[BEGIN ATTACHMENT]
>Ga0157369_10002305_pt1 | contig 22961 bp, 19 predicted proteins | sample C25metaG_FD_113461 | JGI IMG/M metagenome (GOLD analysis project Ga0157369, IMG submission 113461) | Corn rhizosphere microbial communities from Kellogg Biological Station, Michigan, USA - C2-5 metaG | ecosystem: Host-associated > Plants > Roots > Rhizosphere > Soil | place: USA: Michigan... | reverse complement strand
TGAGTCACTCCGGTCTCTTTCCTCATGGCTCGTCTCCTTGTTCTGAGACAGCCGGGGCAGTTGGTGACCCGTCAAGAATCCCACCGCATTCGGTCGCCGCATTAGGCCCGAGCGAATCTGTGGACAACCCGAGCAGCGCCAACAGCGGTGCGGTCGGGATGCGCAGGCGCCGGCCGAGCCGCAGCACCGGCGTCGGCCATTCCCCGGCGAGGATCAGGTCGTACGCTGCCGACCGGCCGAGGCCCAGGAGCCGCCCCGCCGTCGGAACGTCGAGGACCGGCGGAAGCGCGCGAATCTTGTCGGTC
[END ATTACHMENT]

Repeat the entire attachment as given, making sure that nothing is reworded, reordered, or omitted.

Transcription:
>Ga0157369_10002305_pt1 | contig 22961 bp, 19 predicted proteins | sample C25metaG_FD_113461 | JGI IMG/M metagenome (GOLD analysis project Ga0157369, IMG submission 113461) | Corn rhizosphere microbial communities from Kellogg Biological Station, Michigan, USA - C2-5 metaG | ecosystem: Host-associated > Plants > Roots > Rhizosphere > Soil | place: USA: Michigan... | reverse complement strand
TGAGTCACTCCGGTCTCTTTCCTCATGGCTCGTCTCCTTGTTCTGAGACAGCCGGGGCAGTTGGTGACCCGTCAAGAATCCCACCGCATTCGGTCGCCGCATTAGGCCCGAGCGAATCTGTGGACAACCCGAGCAGCGCCAACAGCGGTGCGGTCGGGATGCGCAGGCGCCGGCCGAGCCGCAGCACCGGCGTCGGCCATTCCCCGGCGAGGATCAGGTCGTACGCTGCCGACCGGCCGAGGCCCAGGAGCCGCCCCGCCGTCGGAACGTCGAGGACCGGCGGAAGCGCGCGAATCTTGTCGGTC